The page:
A few days ago I started reading a book about Alice Waters and her restaurant Chez Panisse. Even though I’m barely reading a chapter at a time, it is probably a mistake to read this book at night. Inevitably there is some mention about delicious sounding food, and once I’ve turned off the light I lie in the dark and think about said food.
On Saturday night I finished chapter two, which concluded with a mention of warm baguettes slathered with butter and apricot jam. And bowls of cafe au lait. Well, I knew that I was going to have that for breakfast on Sunday – one way or another.
Sunday morning came and I hadn’t forgotten about the crusty bread with jam. The Hen woke up early and, as I’d been up with him three or four times in the night while my husband snored away, I deemed it ‘his turn’ to deal with ‘his child’.
‘Maybe you and the Hen can go to Safeway and get us a baguette’ I randomly suggested. ‘What for?’ Asked the man who had not been reading the same book as I. ‘So we can have baguette with jam for breakfast’ I replied in my obvious voice.
After donning hats and coats, the two boys headed off into the dark night sky (even though it was 7.30am) to Safeway. While G and I lay ensconced in a warm bed.
Little did we know that Safeway doesn’t open until 8am. So Jason and his sidekick sat in the car and waited for twenty minutes for the grocery store to open. Lazy Canadians.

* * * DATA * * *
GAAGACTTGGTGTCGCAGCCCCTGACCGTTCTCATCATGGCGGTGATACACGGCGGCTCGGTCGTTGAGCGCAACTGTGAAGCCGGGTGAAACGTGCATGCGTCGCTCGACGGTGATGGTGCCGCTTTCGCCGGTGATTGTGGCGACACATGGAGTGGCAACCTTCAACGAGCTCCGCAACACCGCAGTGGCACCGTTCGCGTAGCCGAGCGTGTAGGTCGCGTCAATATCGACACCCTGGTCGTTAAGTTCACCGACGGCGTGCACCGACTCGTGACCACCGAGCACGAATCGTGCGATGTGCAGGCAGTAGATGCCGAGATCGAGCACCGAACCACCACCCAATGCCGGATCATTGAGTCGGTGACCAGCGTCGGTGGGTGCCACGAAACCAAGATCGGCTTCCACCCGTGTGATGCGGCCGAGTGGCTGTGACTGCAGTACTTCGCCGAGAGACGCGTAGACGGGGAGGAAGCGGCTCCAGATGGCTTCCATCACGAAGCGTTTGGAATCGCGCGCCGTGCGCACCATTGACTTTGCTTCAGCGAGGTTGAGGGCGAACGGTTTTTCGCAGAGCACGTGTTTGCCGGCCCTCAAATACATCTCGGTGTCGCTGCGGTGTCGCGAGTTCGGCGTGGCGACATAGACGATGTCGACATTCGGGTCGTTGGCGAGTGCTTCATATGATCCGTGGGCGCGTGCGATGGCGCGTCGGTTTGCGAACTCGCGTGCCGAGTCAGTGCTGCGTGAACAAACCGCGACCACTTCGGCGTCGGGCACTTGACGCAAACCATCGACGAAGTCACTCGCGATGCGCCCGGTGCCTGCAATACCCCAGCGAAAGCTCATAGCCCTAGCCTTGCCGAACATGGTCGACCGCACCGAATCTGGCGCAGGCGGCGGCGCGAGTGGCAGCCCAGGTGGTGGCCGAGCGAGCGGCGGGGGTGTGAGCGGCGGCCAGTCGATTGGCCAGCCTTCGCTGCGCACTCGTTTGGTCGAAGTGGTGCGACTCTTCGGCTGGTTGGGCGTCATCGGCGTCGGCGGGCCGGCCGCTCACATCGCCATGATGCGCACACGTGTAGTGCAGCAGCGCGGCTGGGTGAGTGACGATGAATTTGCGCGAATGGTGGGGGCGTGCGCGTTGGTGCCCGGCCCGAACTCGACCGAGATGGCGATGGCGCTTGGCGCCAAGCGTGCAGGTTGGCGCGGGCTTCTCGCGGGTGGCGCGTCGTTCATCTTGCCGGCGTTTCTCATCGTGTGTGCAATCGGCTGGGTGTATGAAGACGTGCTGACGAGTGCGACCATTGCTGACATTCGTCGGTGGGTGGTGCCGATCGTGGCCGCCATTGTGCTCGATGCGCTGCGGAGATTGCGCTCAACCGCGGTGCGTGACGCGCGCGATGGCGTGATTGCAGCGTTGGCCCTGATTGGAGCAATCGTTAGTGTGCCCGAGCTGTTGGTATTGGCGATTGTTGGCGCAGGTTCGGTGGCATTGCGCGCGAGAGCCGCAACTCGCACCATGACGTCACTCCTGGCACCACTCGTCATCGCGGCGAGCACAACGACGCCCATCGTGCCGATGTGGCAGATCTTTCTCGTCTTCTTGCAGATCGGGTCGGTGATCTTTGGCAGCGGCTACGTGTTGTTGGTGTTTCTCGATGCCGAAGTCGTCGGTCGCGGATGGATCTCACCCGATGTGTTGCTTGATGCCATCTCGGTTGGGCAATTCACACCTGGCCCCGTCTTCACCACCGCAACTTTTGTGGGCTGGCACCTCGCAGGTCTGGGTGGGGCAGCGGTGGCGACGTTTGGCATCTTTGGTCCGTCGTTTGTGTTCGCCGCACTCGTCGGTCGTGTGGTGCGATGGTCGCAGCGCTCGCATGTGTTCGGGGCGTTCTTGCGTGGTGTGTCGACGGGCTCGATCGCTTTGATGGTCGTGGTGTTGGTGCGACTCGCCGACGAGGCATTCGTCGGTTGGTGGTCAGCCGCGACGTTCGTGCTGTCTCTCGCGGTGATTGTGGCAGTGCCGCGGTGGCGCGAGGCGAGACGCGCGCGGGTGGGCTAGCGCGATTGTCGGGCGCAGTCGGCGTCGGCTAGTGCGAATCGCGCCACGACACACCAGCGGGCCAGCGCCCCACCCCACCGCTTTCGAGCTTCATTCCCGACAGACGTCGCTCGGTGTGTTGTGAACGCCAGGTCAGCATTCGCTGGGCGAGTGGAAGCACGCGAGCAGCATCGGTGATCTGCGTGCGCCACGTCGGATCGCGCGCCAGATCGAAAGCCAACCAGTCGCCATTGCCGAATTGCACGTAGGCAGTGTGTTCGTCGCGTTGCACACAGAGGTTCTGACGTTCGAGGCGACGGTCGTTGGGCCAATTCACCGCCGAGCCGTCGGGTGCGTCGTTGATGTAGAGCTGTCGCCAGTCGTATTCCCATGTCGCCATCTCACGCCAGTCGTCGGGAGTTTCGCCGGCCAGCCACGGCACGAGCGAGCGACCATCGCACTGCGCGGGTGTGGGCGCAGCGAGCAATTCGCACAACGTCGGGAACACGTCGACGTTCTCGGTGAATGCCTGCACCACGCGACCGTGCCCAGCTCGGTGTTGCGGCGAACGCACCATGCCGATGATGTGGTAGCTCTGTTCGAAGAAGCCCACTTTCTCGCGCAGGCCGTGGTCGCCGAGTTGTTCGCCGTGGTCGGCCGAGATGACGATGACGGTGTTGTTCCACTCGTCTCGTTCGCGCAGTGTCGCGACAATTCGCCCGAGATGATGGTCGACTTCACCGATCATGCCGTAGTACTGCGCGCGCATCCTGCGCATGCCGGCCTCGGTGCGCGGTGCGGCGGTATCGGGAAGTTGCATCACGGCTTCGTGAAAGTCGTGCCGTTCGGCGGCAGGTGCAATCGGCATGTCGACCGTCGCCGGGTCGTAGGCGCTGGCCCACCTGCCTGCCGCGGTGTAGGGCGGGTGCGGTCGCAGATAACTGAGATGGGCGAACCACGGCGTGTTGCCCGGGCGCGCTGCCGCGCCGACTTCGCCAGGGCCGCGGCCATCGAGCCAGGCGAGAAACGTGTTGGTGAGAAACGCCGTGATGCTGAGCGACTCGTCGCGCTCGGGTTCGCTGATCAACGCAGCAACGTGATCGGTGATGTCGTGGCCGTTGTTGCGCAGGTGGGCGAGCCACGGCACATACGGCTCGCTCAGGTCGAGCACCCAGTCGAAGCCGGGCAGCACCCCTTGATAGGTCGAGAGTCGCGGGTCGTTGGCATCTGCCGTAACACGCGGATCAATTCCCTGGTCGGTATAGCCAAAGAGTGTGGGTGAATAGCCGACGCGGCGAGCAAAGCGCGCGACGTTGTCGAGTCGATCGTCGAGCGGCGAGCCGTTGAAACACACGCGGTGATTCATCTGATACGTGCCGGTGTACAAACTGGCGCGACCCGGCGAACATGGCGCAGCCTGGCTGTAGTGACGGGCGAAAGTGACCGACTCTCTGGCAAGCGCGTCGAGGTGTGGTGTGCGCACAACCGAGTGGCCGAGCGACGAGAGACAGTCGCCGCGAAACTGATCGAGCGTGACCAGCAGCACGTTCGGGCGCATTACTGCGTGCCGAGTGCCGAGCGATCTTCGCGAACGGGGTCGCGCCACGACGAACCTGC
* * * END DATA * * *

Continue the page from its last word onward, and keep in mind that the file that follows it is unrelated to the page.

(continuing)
While they were away I remembered G’s words from the previous day: ‘we need to get butter.’ Because we were out of butter. I groaned inwardly as I envisioned having baguette with jam but no butter. But I knew better than to ask a man who’d just come back from the grocery store, to go back. These are the times when one really needs a cell phone.
Shortly after eight, the boys came home and Jason walked in the kitchen. He perused the fridge. ‘Do we not have any butter?’ he asked, irritated. ‘No, I realized after you left that we were out.’ He sighed and closed the door to the fridge. He went to the change bowl to start digging around for loose coins. ‘How much is butter?’ he asked. ‘Depends….probably $4.50.’ He didn’t like that answer…apparently he thought butter was a lot cheaper, or that it came in (cheaper) mini packs. Not in Canada.
He grabbed the keys and walked back to the front door. ‘Maybe you can pick up some dark or bittersweet chocolate,’ I casually suggested once more. ‘Why?’ ‘So I can make hot chocolate,’ I answered, knowing I was talking to an increasingly irritated man.
He left and came back twenty minutes later. In the meantime I’d started the preparation for the chocolat chaud – heated the milk and the sugar, added the cocoa powder. I was just waiting for the bar of bittersweet chocolate to chop up and add to the milk.
Except he brought back baking chocolate.
And he wasn’t buying my argument that baking chocolate and eating chocolate are not the same thing. They’re not. Some huffing and puffing ensued and various irritated looks were exchanged. But, apparently his desire for hot chocolate slightly outweighed his desire to stay put. So he went to Safeway for a third time in an hour. And came back with a bar of Lindt bittersweet chocolate.
Which he may or may not have thrust in my hands with unnecessary emphasis.
In the end we got our baguette with jam – and butter – and we had our thick, frothy hot chocolate like they serve at Laduree.
We were just a little grumpier than I’d envisioned.
If you haven’t made hot chocolate like this, you really should. You will never drink Swiss Miss or Carnation, again. Well, you might, but only because your kid picked it out at the grocery store on a Friday night.